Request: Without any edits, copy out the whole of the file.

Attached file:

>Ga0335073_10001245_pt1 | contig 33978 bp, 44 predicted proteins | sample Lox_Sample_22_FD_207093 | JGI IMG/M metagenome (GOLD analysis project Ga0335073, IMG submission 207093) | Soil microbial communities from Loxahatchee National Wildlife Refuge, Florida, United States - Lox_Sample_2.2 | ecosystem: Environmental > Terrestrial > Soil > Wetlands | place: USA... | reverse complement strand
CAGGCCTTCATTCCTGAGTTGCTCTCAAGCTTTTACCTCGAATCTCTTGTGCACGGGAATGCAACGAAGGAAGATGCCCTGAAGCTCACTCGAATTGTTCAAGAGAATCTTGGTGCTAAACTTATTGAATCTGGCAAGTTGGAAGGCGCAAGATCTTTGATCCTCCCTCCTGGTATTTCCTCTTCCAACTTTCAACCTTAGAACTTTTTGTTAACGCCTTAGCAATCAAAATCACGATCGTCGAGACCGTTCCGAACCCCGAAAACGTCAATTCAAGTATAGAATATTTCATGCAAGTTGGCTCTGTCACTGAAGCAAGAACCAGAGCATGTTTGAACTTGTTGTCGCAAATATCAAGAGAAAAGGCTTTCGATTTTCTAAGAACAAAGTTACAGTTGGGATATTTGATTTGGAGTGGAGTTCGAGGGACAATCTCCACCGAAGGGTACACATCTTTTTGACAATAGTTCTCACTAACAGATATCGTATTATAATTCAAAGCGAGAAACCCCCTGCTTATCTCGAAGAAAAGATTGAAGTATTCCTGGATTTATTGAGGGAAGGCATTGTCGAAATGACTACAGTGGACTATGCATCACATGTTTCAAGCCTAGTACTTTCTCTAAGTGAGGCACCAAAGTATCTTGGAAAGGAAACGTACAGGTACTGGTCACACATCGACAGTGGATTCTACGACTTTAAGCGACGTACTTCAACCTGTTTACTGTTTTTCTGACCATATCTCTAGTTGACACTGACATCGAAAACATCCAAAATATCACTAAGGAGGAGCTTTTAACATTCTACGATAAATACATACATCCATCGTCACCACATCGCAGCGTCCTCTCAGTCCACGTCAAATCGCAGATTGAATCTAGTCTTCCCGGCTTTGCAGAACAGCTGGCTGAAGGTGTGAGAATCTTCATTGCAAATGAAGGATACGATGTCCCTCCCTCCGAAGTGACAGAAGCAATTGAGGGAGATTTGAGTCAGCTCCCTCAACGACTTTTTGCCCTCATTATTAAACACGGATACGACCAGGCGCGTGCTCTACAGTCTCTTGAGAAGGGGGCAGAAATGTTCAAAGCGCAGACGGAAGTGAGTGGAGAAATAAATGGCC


>Ga0335073_10001245_pt1 | contig 33978 bp, 44 predicted proteins | sample Lox_Sample_22_FD_207093 | JGI IMG/M metagenome (GOLD analysis project Ga0335073, IMG submission 207093) | Soil microbial communities from Loxahatchee National Wildlife Refuge, Florida, United States - Lox_Sample_2.2 | ecosystem: Environmental > Terrestrial > Soil > Wetlands | place: USA... | reverse complement strand
CAGGCCTTCATTCCTGAGTTGCTCTCAAGCTTTTACCTCGAATCTCTTGTGCACGGGAATGCAACGAAGGAAGATGCCCTGAAGCTCACTCGAATTGTTCAAGAGAATCTTGGTGCTAAACTTATTGAATCTGGCAAGTTGGAAGGCGCAAGATCTTTGATCCTCCCTCCTGGTATTTCCTCTTCCAACTTTCAACCTTAGAACTTTTTGTTAACGCCTTAGCAATCAAAATCACGATCGTCGAGACCGTTCCGAACCCCGAAAACGTCAATTCAAGTATAGAATATTTCATGCAAGTTGGCTCTGTCACTGAAGCAAGAACCAGAGCATGTTTGAACTTGTTGTCGCAAATATCAAGAGAAAAGGCTTTCGATTTTCTAAGAACAAAGTTACAGTTGGGATATTTGATTTGGAGTGGAGTTCGAGGGACAATCTCCACCGAAGGGTACACATCTTTTTGACAATAGTTCTCACTAACAGATATCGTATTATAATTCAAAGCGAGAAACCCCCTGCTTATCTCGAAGAAAAGATTGAAGTATTCCTGGATTTATTGAGGGAAGGCATTGTCGAAATGACTACAGTGGACTATGCATCACATGTTTCAAGCCTAGTACTTTCTCTAAGTGAGGCACCAAAGTATCTTGGAAAGGAAACGTACAGGTACTGGTCACACATCGACAGTGGATTCTACGACTTTAAGCGACGTACTTCAACCTGTTTACTGTTTTTCTGACCATATCTCTAGTTGACACTGACATCGAAAACATCCAAAATATCACTAAGGAGGAGCTTTTAACATTCTACGATAAATACATACATCCATCGTCACCACATCGCAGCGTCCTCTCAGTCCACGTCAAATCGCAGATTGAATCTAGTCTTCCCGGCTTTGCAGAACAGCTGGCTGAAGGTGTGAGAATCTTCATTGCAAATGAAGGATACGATGTCCCTCCCTCCGAAGTGACAGAAGCAATTGAGGGAGATTTGAGTCAGCTCCCTCAACGACTTTTTGCCCTCATTATTAAACACGGATACGACCAGGCGCGTGCTCTACAGTCTCTTGAGAAGGGGGCAGAAATGTTCAAAGCGCAGACGGAAGTGAGTGGAGAAATAAATGGCC